By macleans.ca - Wednesday, December 21, 2011 at 12:22 PM - 0 Comments
Military pledges allegiance to deceased dictator’s son
A tight group of influential regime loyalists and military officers will share power with Kim Jong-un, the son and heir to the political dynasty of his deceased father, dictator Kim Jong-il, Reuters reported on Wednesday. The news agency writes that a source with “close ties” to North Korea and China said the younger Kim will share power with a group of high-powered advisors in Pyongyang. It would be the first time since the country was founded in 1948 that North Korea is ruled by more than one person. The anonymous source, who Reuters reported had correctly predicted the country’s first nuclear test in 2006, also said that any military coup is “highly unlikely.” Everyone with an interest in power is relying on the survival of the regime, and the military has pledged allegiance to the younger Kim, believed to be in his late 20s.
By Michael Petrou - Monday, December 19, 2011 at 3:37 PM - 0 Comments
Kim Jong Il’s death may allow Koreans to stir from the nightmare, but it won’t end it
Kim Jong Il’s death this weekend was something Western politicians both desired and feared. The North Korean dictator was an implacable enemy of the West, who pursued and obtained nuclear weapons, and was willing to give or sell the technology and know-how necessary for others to do the same. In 2007, Israel bombed what’s believed to have been a Syrian nuclear reactor that was modeled on North Korean designs.
Under Kim’s leadership, North Korea’s belligerence toward South Korea continued unabated. Only last year, the North torpedoed and sunk a South Korean navy ship, killing 46 sailors on boards. Nuclear weapons aside, there are enough conventional artillery and rockets aimed at the South that Seoul would be flattened within hours of all-out war. Continue…
By Jaime Weinman - Monday, December 19, 2011 at 11:28 AM - 0 Comments
To the West, the North Korean dictator was mostly a collection of stereotypes in a puppet movie
As many jokes and YouTube links made clear last night, Kim Jong Il’s image in the West comes largely from a puppet movie that he probably shouldn’t even have appeared in. The movie was Team America: World Police, a film made in 2004 by South Park (and later, Book of Mormon) creators Trey Parker and Matt Stone as their comment on the War on Terror, back before we completely won that thing. Kim was the villain that the titular Team went up against, plotting to unleash terrorism upon the world with the unwitting help of useful idiots like actor Matt Damon and U.N. weapons inspector Hans Blix.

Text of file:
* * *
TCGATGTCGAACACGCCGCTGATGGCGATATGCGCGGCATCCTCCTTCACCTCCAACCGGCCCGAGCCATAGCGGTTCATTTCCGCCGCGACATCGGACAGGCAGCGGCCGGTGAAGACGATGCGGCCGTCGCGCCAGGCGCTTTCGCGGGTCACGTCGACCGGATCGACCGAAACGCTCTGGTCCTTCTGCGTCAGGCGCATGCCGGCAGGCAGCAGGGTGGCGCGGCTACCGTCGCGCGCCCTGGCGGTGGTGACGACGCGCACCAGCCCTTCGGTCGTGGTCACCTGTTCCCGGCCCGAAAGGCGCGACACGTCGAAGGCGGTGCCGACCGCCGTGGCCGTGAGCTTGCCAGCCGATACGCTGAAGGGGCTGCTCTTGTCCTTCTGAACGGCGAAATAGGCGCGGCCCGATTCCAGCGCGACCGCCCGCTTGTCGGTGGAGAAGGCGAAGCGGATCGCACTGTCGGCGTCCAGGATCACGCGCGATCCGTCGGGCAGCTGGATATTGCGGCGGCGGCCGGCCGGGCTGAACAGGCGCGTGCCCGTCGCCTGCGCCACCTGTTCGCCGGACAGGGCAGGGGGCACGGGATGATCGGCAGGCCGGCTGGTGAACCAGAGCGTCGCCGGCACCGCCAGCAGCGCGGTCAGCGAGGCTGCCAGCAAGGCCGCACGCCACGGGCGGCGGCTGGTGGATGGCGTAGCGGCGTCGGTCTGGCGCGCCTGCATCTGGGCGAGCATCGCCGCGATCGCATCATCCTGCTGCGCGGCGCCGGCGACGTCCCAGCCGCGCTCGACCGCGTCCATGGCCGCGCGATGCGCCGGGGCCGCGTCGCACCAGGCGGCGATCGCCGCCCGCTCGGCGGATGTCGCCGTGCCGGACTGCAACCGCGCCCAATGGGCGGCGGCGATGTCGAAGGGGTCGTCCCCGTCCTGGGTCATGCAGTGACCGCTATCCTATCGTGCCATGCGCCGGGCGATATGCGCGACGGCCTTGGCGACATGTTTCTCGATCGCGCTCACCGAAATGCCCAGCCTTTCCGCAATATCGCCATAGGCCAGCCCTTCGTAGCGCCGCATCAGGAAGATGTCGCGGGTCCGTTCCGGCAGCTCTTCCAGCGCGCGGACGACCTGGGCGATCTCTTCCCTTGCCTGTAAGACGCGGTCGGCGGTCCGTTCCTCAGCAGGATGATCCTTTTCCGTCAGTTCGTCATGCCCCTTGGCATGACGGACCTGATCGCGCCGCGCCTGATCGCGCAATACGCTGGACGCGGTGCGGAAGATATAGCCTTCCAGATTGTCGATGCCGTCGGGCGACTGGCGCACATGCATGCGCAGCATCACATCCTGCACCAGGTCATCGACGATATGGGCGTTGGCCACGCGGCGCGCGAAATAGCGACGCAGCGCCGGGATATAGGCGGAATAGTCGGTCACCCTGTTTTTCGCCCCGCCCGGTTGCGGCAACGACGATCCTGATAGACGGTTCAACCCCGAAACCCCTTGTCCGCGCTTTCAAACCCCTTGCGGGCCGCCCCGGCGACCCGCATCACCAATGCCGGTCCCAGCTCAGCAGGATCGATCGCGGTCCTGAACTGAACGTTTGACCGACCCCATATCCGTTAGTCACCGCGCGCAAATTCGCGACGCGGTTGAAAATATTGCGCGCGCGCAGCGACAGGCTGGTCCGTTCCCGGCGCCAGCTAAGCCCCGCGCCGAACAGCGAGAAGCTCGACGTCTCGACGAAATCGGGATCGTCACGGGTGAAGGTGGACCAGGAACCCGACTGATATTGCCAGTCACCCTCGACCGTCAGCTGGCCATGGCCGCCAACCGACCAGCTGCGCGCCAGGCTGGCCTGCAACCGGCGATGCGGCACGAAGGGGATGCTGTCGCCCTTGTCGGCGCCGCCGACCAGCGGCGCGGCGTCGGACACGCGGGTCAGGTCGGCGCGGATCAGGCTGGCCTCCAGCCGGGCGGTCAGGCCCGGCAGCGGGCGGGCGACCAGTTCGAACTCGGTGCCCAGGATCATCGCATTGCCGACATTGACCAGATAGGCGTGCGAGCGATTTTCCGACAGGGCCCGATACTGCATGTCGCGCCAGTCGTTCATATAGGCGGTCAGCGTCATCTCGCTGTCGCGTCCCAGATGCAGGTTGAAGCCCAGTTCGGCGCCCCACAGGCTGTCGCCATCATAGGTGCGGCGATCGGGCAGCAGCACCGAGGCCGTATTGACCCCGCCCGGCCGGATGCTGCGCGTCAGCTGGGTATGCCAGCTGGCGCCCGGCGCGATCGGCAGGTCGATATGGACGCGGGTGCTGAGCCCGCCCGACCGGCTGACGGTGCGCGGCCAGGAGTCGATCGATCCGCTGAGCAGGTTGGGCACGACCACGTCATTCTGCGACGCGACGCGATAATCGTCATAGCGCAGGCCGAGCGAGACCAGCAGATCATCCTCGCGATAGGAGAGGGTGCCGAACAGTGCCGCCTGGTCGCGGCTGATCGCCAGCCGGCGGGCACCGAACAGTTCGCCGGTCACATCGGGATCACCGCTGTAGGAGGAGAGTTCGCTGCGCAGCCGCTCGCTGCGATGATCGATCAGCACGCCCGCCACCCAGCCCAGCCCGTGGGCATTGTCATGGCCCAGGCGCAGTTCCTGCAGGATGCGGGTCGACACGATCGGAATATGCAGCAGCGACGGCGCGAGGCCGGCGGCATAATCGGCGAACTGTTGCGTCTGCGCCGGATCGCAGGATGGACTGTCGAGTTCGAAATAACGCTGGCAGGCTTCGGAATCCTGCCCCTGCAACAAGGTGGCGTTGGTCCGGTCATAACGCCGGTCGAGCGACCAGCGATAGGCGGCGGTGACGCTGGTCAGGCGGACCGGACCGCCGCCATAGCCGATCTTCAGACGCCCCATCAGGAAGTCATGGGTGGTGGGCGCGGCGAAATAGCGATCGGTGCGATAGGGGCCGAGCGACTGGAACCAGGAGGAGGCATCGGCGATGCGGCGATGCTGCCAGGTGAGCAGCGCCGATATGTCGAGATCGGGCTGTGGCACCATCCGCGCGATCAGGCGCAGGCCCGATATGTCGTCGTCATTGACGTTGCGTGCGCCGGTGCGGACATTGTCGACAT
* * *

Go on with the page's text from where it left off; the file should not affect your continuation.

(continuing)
The choice of Kim as the villain, like so many of Parker and Stone’s choices, got them attacked for a failure of nerve on both sides of the political aisle. For liberals, the presence of Kim seemed like an attempt to avoid taking a stand on the Iraq war (though since the war started while the film was in development, it might not have been possible to make the movie about Saddam Hussein). For conservatives, it was sidestepping the issue of Islamist terrorism. But for Parker and Stone, the reason for the choice may have been a simple one: they find stereotypes really funny, and the character of Kim Jong-Il allowed them to dig up every possible stereotype and build scenes around them. The dictator’s big song is called “I’m So Ronery,” and it was that song, and clip, that made the rounds on social media yesterday night. Continue…
By macleans.ca - Monday, December 19, 2011 at 9:31 AM - 0 Comments